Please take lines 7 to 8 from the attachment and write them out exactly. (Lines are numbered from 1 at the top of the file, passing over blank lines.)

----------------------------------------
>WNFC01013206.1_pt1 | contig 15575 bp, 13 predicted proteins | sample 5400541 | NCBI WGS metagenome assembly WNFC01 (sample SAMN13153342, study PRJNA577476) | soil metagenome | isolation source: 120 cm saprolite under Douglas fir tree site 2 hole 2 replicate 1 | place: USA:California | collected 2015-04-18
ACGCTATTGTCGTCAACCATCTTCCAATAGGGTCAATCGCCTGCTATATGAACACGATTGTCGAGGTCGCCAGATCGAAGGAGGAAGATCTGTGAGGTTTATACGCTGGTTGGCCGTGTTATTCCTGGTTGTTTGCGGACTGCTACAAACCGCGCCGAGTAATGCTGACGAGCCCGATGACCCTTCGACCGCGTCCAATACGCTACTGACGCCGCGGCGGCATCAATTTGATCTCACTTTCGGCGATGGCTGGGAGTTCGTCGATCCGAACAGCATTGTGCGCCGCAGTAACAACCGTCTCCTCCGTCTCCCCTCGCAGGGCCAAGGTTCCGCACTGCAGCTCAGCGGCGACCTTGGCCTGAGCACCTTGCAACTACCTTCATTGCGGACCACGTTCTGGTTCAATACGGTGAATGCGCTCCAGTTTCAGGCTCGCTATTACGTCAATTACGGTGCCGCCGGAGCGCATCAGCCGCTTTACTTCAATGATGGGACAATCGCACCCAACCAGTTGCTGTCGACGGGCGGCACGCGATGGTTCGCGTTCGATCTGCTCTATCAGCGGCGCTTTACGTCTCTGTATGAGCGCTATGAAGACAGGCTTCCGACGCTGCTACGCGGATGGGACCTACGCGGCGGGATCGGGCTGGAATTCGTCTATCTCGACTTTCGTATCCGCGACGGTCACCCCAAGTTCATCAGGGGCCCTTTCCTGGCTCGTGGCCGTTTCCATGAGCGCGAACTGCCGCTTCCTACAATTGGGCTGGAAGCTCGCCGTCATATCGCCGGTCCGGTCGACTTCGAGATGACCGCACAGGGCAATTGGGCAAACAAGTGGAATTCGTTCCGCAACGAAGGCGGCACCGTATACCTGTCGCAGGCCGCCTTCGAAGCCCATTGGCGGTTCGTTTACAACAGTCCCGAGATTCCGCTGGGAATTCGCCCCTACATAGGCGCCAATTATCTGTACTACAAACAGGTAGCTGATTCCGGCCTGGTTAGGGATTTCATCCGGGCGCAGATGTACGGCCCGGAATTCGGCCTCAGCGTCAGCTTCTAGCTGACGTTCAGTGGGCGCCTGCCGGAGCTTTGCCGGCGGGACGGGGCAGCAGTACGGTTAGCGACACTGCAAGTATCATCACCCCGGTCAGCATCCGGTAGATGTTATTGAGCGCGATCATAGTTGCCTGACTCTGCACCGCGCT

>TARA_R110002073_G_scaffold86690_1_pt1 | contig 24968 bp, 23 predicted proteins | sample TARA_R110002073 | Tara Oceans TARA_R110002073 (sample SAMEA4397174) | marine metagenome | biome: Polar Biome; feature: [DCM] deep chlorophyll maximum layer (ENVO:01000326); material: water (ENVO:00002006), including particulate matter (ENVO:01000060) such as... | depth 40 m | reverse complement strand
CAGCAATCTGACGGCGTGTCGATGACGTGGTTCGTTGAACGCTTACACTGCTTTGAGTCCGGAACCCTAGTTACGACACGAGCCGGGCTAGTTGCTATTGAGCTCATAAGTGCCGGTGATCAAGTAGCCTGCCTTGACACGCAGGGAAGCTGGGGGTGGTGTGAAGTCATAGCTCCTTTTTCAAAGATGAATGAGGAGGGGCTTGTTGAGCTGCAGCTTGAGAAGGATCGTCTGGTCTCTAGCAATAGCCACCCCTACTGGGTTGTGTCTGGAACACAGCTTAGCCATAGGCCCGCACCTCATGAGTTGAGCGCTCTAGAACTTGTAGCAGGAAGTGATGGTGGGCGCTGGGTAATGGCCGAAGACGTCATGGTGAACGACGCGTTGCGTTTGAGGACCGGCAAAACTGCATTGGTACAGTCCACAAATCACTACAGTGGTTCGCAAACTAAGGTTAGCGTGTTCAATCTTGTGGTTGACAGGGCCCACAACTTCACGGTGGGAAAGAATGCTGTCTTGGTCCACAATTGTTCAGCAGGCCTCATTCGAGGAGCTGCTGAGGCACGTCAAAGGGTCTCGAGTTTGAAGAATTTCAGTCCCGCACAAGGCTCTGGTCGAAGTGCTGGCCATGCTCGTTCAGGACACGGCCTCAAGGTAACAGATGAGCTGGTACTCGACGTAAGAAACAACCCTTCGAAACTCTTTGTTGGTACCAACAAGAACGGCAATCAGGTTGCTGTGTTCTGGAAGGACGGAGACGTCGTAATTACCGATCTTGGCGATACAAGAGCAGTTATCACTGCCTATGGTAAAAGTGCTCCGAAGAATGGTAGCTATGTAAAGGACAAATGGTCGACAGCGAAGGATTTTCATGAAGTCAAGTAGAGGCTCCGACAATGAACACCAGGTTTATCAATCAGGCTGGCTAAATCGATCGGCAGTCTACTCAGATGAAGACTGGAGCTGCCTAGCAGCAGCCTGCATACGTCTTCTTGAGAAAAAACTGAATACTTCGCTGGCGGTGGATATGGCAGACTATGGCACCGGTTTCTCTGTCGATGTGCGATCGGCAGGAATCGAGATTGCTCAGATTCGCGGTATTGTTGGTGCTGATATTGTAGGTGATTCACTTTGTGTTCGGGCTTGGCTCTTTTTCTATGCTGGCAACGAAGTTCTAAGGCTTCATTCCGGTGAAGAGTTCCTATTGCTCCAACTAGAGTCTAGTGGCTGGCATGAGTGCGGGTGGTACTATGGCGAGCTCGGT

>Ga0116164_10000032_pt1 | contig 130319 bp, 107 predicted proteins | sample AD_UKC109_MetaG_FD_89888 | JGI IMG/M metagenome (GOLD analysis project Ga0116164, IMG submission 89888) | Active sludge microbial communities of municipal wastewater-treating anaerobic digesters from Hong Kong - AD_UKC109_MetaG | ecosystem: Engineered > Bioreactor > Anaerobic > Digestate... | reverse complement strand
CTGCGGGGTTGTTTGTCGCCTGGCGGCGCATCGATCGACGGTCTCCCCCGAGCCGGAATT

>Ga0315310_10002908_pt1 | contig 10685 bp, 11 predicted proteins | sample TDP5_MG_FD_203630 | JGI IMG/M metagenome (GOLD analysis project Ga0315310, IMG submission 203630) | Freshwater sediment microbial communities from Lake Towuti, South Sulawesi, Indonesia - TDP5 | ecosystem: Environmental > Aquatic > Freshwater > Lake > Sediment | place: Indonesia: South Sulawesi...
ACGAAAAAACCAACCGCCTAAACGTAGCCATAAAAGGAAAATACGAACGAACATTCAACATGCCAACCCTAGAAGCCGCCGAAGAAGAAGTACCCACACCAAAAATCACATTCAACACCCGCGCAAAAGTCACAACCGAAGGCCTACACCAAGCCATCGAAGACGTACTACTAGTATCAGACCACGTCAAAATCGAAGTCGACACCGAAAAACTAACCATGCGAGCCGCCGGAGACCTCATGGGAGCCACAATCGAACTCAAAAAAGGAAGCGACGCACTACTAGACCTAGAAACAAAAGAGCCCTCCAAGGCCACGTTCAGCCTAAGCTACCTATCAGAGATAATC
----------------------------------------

>Ga0315310_10002908_pt1 | contig 10685 bp, 11 predicted proteins | sample TDP5_MG_FD_203630 | JGI IMG/M metagenome (GOLD analysis project Ga0315310, IMG submission 203630) | Freshwater sediment microbial communities from Lake Towuti, South Sulawesi, Indonesia - TDP5 | ecosystem: Environmental > Aquatic > Freshwater > Lake > Sediment | place: Indonesia: South Sulawesi...
ACGAAAAAACCAACCGCCTAAACGTAGCCATAAAAGGAAAATACGAACGAACATTCAACATGCCAACCCTAGAAGCCGCCGAAGAAGAAGTACCCACACCAAAAATCACATTCAACACCCGCGCAAAAGTCACAACCGAAGGCCTACACCAAGCCATCGAAGACGTACTACTAGTATCAGACCACGTCAAAATCGAAGTCGACACCGAAAAACTAACCATGCGAGCCGCCGGAGACCTCATGGGAGCCACAATCGAACTCAAAAAAGGAAGCGACGCACTACTAGACCTAGAAACAAAAGAGCCCTCCAAGGCCACGTTCAGCCTAAGCTACCTATCAGAGATAATC